Playwright and novelist Richard Slota joins me today to talk about his debut piece of literary fiction, Stray Son.
Richard Slota is a mother-son incest survivor. He writes poetry, plays, novels and non-fiction. He just published a non-fiction book, Captive Market: Commercial Kidnapping Stories from Nigeria. Stray Son is his first work of fiction.
His new plays, Babatunde in Hell and Mascularity, will have staged readings this October in San Francisco. His short play, We All Walk in Shoes Too Small was produced at the Royal Academy of Dramatic Art in London. Dream Big and Famous Michael were staged by Solano Repertory Company in northern California.
He earned BA degrees in psychology and theatre arts and an MA in Creative Writing. He has 3 grown children.
He is a member of the Playwright’s Center of San Francisco and serves on the Mental Health Board of San Francisco.
Welcome, Richard. Please tell us about your current release.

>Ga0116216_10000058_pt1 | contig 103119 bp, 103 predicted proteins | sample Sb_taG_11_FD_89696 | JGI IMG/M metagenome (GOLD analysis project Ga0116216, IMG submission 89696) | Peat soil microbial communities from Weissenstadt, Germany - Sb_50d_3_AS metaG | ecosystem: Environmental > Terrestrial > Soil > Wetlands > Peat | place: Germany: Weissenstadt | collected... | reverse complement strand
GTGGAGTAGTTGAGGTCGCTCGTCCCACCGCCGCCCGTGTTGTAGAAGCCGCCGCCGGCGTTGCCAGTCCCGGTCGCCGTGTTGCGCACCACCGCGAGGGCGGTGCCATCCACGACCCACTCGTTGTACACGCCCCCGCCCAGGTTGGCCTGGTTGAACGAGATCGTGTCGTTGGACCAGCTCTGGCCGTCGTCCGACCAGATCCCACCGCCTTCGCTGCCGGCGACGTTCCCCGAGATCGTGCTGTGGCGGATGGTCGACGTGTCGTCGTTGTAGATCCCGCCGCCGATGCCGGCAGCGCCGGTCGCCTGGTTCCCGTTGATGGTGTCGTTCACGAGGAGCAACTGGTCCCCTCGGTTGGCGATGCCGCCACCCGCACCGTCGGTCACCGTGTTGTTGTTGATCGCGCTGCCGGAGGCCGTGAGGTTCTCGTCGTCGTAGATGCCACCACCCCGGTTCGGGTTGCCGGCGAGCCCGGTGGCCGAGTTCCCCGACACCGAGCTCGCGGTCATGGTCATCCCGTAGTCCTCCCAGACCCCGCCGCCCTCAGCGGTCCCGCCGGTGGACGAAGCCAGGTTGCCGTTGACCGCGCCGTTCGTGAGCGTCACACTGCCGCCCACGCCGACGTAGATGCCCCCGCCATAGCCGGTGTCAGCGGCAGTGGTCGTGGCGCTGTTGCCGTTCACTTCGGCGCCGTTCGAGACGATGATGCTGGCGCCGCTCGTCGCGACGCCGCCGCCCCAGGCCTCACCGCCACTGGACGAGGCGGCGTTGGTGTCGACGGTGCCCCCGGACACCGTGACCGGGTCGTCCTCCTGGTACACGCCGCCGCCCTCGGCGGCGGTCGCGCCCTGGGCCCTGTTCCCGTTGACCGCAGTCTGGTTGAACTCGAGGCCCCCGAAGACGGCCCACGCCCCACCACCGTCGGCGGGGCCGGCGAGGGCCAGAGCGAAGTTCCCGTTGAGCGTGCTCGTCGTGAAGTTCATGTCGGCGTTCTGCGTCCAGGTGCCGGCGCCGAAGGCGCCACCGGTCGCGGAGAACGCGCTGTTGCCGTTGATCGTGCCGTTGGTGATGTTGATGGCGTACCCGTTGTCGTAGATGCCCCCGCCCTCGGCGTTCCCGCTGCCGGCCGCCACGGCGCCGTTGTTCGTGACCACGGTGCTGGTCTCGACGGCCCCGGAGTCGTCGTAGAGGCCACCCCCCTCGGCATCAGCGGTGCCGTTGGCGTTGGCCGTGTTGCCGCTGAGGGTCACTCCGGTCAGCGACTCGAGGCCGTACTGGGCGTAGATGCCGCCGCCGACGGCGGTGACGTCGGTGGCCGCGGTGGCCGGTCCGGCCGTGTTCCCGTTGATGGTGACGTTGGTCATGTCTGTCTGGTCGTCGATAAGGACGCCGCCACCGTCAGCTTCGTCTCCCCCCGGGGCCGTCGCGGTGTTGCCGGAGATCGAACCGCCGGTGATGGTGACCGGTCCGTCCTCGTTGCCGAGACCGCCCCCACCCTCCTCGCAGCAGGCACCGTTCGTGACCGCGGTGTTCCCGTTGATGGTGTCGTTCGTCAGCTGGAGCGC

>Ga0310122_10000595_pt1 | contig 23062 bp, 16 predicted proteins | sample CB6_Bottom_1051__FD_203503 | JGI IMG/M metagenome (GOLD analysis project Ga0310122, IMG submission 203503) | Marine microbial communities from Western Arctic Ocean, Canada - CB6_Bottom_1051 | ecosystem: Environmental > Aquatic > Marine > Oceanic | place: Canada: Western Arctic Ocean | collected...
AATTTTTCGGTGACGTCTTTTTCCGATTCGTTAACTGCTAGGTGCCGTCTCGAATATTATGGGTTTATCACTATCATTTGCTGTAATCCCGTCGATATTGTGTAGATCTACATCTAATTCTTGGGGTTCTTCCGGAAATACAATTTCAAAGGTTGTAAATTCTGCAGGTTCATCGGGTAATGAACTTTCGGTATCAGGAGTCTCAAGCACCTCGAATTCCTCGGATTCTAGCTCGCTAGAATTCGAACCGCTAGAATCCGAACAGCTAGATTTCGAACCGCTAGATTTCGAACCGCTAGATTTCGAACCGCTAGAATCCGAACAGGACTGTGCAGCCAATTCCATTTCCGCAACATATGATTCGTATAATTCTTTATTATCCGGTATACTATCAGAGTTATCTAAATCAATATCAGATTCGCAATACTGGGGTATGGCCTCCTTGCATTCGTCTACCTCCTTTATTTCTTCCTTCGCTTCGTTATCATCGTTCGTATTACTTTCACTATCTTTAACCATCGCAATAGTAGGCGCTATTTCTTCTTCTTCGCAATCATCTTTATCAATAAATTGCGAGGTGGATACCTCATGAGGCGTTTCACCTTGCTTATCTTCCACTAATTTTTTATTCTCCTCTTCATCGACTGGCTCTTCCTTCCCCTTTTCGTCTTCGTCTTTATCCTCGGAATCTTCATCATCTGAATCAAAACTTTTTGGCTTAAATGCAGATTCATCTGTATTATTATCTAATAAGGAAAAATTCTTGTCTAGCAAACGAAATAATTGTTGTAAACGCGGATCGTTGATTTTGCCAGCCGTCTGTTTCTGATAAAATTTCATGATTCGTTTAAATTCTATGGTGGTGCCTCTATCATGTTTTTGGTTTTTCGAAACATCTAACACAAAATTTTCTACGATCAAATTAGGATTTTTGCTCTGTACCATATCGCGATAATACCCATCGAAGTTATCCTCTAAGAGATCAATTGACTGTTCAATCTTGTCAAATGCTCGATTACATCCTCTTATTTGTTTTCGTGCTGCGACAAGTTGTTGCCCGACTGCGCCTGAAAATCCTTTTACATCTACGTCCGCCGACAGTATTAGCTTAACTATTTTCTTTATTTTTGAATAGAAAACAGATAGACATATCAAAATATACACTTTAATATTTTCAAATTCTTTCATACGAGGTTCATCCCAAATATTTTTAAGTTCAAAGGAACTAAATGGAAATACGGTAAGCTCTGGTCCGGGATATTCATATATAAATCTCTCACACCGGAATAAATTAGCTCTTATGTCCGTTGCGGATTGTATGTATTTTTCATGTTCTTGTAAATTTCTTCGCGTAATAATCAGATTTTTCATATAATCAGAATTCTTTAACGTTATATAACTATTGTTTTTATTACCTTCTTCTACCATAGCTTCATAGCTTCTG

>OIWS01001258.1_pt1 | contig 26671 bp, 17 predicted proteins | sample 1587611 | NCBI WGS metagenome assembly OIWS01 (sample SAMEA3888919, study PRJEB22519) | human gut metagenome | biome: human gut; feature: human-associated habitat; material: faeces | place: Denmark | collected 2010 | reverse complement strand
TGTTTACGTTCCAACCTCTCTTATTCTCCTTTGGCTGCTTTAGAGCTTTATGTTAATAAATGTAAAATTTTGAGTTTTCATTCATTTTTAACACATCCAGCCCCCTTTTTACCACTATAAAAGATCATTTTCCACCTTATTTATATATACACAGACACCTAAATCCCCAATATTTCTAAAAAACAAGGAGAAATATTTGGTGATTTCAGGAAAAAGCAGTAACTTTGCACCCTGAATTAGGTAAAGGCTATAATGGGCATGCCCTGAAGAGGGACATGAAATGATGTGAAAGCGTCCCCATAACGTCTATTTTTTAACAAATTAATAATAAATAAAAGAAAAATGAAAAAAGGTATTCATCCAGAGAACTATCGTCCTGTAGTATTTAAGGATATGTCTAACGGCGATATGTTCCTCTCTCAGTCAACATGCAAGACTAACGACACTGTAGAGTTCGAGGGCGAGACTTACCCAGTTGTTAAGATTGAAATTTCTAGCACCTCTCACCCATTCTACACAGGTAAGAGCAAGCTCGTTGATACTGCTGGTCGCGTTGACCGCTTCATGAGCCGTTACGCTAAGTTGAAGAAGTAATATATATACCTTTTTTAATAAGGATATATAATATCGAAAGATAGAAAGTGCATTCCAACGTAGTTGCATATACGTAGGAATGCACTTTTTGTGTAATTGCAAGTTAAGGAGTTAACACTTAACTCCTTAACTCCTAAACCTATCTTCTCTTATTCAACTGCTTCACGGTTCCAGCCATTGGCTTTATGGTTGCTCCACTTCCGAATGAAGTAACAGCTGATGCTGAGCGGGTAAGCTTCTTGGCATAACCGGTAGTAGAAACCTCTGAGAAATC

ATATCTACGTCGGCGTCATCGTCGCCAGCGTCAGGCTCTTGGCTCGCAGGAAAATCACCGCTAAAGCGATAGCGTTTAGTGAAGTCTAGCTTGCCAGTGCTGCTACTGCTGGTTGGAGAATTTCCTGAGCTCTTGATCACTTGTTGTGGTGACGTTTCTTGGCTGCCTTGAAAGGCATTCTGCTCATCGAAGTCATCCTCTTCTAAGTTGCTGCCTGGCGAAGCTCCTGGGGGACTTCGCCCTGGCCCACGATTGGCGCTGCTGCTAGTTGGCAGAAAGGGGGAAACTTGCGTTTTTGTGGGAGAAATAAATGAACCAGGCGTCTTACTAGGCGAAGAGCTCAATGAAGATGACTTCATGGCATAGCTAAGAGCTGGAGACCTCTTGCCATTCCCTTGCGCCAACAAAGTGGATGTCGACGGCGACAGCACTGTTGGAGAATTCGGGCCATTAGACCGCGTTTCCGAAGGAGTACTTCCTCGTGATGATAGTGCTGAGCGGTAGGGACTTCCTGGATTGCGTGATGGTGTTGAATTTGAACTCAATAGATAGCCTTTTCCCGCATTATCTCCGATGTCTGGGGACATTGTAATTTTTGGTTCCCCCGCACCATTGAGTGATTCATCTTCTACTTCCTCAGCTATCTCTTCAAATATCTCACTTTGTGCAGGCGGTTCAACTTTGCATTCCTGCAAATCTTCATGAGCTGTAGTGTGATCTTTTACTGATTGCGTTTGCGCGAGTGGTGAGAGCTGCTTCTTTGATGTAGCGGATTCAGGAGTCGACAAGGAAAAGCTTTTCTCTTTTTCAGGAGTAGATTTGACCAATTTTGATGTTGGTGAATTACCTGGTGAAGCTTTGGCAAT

The book description says: Stray Son is an adult novel telling the story of a haunted Vietnam vet in the year 2000, reduced to working for a Santa Barbara mortuary, picking up dead bodies. One day he picks up a live one—his elderly father’s young ghost, a WWII Marine who starts following him around town. Then son receives a phone call that his old father just died. At that moment the young Marine knocks on the son’s trailer door. The grieving, confused son can no longer keep this apparition from his wife and kids—and opens the door. The Marine finally declares why he is there: to straighten out his stray son—and bum a ride to see his dying mother in a 1942 Sioux City, Iowa hospital. The son needs to take his family to Sioux City in the year 2000 to attend his father’s funeral. So the young father and the old son take their battles back to World War II on a trip across a wartime America towards death and an elusive reconciliation.